Constitutional Amendment Proposed to Limit Legislative Sessions to 90 Days
January 18, 2016
“I respect the will of the voters, and in 2006 they asked the Legislature to get the job done in 90 days, so I think we need to get the job done in 90 days,” said Rep. Dan Ortiz (I-Ketchikan). “We can’t afford to waste thousands of dollars because we were a week late getting our jobs done.”
This fall is the tenth anniversary of the ballot initiative passed by Alaskans voters in 2006 that limits the Alaska Legislature’s regular sessions to 90 days. However, the Alaska Constitution still includes language setting the length of legislative sessions at 120 days. House Joint Resolution 27 is sponsored by Rep. Matt Claman (D-Anchorage) and co-sponsored by Rep. Ortiz (I-Ketchikan), and Rep. Adam Wool (D-Fairbanks). HJR 27 would place an amendment on the November 2016 ballot to align the Alaska Constitution with the Alaska voters’ 2006 decision to limit the regular legislative session to 90 days.
“Last year, we spent $105,702 in legislator per diem by running over the 90-day statutory limit by eight days,” said Rep. Claman. “We need to listen to the voters and get our work done on-time and on-budget.”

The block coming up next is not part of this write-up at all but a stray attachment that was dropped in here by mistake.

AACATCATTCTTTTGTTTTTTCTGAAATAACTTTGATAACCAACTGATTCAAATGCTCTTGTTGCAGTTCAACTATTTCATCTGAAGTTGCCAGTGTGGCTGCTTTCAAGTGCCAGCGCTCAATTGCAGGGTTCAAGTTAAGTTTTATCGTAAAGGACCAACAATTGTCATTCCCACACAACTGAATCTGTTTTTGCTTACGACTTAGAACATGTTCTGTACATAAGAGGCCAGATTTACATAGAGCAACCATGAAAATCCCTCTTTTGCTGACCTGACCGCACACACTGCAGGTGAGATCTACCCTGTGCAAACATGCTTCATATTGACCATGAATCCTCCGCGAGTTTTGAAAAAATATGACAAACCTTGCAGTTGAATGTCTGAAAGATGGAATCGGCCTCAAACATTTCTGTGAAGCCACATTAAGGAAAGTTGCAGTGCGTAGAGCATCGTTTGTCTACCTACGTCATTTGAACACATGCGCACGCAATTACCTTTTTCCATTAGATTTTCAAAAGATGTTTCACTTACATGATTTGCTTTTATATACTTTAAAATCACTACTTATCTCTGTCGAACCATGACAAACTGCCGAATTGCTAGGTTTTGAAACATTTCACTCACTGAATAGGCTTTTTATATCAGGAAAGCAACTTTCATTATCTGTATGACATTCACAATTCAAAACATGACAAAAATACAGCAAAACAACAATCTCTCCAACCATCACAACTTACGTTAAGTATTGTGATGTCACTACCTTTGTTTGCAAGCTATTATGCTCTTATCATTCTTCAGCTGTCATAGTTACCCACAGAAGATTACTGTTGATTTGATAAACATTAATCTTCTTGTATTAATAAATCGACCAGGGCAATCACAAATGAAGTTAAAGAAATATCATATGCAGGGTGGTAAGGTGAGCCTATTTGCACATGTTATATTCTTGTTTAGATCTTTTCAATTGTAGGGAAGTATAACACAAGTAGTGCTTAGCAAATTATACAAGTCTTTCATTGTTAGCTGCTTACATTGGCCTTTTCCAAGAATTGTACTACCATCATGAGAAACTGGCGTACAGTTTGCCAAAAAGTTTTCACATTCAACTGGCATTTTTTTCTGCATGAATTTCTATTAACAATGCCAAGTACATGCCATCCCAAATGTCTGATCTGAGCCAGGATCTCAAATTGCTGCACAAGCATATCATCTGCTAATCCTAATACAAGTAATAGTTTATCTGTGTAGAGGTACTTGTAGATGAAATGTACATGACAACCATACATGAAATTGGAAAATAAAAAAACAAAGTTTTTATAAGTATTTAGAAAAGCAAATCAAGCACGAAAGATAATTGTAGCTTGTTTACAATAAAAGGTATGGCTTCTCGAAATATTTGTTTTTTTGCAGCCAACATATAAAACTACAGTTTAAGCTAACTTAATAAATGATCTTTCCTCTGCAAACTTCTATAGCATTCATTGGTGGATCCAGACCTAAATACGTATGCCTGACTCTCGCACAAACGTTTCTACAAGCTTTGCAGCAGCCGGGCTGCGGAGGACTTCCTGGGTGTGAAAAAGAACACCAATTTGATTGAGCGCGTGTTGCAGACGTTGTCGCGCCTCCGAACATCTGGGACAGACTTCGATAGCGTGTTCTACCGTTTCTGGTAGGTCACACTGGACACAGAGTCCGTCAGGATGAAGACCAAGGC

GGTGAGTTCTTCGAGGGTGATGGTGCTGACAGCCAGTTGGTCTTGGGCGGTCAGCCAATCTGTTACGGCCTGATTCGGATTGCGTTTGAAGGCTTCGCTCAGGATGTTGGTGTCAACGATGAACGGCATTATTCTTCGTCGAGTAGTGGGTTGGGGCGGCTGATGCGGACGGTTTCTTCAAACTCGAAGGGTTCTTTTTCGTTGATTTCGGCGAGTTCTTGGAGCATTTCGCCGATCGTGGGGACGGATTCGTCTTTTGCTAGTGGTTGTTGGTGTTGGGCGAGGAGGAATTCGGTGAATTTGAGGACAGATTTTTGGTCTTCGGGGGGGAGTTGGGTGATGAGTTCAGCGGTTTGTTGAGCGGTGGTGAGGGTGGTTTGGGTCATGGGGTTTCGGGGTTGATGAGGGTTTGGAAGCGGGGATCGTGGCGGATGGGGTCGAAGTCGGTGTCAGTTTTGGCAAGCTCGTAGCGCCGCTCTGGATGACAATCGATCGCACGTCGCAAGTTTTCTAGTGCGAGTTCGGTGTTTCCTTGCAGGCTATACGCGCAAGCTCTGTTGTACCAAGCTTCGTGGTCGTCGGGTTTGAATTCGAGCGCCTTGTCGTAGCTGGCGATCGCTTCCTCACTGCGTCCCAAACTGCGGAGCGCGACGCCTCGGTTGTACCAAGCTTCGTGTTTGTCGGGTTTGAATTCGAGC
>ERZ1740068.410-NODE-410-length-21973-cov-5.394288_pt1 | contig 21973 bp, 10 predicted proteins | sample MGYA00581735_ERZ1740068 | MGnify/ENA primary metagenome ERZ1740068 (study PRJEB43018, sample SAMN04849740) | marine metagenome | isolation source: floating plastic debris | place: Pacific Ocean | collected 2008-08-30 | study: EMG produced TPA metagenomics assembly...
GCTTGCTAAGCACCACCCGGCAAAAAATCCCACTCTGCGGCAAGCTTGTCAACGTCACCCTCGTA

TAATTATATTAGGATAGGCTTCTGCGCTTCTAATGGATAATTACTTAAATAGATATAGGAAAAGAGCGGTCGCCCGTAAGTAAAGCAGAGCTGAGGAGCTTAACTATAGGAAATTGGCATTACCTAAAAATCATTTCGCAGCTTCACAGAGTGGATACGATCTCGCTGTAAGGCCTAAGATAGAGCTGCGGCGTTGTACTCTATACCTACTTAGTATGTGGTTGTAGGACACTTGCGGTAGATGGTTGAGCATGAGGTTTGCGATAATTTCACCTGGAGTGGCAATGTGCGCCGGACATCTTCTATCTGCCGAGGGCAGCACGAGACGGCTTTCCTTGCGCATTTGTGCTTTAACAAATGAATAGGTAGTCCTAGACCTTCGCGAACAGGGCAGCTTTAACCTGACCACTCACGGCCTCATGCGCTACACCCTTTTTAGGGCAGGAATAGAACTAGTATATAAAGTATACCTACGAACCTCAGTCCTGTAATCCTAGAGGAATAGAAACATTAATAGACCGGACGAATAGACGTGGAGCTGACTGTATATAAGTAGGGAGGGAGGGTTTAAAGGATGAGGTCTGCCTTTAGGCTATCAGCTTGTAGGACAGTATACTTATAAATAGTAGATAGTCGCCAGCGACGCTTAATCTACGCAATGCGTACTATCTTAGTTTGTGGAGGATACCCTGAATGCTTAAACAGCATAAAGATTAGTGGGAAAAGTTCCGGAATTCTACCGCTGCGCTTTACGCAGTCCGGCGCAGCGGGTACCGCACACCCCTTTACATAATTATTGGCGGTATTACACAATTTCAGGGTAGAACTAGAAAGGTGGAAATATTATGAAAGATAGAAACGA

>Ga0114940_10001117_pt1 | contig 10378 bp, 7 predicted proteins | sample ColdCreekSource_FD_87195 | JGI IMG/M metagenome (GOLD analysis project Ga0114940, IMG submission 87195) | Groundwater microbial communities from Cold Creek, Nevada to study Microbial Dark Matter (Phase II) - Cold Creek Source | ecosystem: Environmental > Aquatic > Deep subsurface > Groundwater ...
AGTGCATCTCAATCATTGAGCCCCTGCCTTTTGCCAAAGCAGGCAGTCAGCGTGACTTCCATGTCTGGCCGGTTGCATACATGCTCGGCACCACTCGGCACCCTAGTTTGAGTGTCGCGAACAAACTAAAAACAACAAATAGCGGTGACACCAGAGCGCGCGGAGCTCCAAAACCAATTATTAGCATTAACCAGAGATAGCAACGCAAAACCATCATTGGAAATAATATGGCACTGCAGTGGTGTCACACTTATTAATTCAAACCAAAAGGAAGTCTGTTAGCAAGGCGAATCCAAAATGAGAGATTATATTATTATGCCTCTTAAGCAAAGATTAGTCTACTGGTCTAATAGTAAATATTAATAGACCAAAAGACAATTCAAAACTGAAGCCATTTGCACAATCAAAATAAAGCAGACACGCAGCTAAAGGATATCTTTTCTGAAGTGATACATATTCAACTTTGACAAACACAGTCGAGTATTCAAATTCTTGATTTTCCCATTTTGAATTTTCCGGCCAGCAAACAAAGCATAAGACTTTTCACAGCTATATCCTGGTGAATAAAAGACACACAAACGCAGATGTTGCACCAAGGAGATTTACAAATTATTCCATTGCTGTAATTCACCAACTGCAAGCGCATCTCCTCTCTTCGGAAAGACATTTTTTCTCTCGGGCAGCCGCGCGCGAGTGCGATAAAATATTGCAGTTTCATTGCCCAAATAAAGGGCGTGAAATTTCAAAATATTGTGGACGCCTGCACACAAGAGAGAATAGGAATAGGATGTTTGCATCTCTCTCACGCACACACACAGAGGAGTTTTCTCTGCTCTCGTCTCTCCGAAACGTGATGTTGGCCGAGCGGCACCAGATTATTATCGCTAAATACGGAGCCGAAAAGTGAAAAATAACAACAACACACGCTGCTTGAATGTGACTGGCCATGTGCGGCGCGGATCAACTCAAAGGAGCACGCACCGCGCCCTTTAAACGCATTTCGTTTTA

According to a legislative research report, costs associated with failure to adjourn within the 90-day statutory limit during the 2014 and 2015 legislative sessions were $70,211 and $152,831, respectively.
Because the Alaska Constitution still says regular sessions of the Legislature shall adjourn after 120 consecutive calendar days, the Legislature can extend, without a vote by either body, past the 90-day limit placed in the Alaska Statutes.
“Alaskans should have the opportunity to let legislators know that they meant what they said in 2006 by amending the constitution to match the statutes,” said Rep. Wool.
Edited by Mary Kauffman, SitNews
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